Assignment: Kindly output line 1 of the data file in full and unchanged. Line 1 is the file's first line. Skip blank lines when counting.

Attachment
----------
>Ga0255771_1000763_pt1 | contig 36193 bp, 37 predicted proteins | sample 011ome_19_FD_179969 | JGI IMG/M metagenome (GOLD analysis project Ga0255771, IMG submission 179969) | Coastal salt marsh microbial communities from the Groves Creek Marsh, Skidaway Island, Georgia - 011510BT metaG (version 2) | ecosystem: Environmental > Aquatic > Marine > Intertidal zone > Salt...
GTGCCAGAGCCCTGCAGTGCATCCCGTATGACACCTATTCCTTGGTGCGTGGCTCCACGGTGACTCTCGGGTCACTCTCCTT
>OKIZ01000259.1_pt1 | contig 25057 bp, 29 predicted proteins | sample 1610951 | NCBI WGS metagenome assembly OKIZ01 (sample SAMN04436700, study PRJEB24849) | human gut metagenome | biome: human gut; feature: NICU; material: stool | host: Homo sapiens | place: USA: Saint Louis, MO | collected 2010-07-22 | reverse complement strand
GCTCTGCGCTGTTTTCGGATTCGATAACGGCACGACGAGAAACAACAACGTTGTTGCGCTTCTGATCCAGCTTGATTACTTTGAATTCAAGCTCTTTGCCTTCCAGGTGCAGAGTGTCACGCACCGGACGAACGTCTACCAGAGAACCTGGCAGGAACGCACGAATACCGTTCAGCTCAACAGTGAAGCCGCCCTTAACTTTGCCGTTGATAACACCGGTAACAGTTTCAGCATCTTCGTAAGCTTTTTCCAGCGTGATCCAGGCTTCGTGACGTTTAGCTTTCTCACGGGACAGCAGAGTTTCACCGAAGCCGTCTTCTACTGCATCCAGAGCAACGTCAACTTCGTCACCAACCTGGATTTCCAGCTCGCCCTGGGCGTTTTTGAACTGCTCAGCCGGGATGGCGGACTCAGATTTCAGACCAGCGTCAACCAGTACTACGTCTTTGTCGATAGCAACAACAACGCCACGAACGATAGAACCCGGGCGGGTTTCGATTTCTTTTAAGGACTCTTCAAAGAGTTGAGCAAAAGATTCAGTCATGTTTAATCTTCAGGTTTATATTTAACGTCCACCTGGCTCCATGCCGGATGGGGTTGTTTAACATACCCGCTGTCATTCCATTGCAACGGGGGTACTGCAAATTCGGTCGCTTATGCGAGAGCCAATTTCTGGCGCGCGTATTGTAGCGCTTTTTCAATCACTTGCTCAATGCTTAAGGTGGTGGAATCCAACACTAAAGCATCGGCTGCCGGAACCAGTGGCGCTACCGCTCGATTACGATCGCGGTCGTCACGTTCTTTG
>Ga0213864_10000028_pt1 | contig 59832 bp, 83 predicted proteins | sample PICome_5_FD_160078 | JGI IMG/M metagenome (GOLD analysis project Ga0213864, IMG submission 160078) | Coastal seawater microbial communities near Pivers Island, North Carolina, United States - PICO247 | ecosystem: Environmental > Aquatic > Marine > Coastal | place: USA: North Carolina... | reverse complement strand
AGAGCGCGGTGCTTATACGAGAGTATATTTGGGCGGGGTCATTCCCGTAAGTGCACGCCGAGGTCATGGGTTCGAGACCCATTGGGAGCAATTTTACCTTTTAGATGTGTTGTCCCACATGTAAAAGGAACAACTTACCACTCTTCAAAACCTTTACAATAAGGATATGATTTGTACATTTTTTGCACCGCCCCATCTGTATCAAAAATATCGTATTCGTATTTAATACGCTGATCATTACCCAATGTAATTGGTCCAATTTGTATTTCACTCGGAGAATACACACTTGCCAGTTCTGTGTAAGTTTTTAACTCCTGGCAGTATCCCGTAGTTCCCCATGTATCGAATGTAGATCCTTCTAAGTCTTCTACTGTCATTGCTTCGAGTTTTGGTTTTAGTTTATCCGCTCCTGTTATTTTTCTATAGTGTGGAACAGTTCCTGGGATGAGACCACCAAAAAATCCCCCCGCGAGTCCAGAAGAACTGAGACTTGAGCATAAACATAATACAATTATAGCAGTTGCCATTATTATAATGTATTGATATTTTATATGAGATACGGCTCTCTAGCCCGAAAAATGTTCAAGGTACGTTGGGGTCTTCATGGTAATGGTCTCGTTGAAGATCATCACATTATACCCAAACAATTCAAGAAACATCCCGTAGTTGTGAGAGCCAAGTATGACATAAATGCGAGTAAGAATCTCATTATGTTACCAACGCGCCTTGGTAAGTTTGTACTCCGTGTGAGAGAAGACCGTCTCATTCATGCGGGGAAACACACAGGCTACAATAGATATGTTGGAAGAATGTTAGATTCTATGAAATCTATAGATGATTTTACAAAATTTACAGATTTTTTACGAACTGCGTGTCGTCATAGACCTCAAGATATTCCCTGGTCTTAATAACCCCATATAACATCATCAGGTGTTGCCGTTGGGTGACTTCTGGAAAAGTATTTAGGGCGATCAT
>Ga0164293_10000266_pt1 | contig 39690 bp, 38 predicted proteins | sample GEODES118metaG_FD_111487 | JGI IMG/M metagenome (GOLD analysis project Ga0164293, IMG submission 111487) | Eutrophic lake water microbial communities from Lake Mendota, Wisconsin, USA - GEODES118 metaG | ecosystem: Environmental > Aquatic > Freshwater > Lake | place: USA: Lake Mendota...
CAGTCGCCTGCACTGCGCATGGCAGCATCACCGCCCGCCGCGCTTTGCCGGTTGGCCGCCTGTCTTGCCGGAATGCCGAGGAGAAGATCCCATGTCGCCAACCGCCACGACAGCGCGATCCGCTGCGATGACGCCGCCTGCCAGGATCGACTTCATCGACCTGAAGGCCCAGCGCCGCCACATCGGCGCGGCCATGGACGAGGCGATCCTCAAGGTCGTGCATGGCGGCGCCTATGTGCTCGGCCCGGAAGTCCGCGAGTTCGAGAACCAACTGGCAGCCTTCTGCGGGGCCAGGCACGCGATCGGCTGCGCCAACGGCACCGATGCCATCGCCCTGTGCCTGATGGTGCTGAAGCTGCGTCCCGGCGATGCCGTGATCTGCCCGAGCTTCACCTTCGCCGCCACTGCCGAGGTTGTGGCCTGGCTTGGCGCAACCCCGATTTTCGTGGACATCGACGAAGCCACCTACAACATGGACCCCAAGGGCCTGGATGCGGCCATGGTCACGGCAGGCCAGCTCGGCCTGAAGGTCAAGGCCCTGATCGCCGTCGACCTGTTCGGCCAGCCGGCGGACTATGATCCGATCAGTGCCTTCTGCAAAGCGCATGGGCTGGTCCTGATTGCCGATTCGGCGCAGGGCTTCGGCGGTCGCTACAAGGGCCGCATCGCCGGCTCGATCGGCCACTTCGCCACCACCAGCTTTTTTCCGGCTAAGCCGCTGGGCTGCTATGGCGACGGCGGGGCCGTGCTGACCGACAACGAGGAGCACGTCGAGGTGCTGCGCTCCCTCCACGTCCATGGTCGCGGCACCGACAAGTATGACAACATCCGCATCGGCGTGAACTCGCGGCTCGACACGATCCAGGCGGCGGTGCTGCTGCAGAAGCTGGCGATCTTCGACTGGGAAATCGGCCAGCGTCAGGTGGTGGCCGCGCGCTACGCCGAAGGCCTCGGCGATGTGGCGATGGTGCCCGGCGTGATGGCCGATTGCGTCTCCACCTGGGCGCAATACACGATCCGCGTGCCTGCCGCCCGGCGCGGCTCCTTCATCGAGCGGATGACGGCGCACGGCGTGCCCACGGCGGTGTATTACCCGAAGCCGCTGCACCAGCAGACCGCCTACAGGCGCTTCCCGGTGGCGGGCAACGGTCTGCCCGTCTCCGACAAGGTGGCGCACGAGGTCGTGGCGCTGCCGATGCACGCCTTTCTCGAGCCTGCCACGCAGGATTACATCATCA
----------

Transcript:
>Ga0255771_1000763_pt1 | contig 36193 bp, 37 predicted proteins | sample 011ome_19_FD_179969 | JGI IMG/M metagenome (GOLD analysis project Ga0255771, IMG submission 179969) | Coastal salt marsh microbial communities from the Groves Creek Marsh, Skidaway Island, Georgia - 011510BT metaG (version 2) | ecosystem: Environmental > Aquatic > Marine > Intertidal zone > Salt...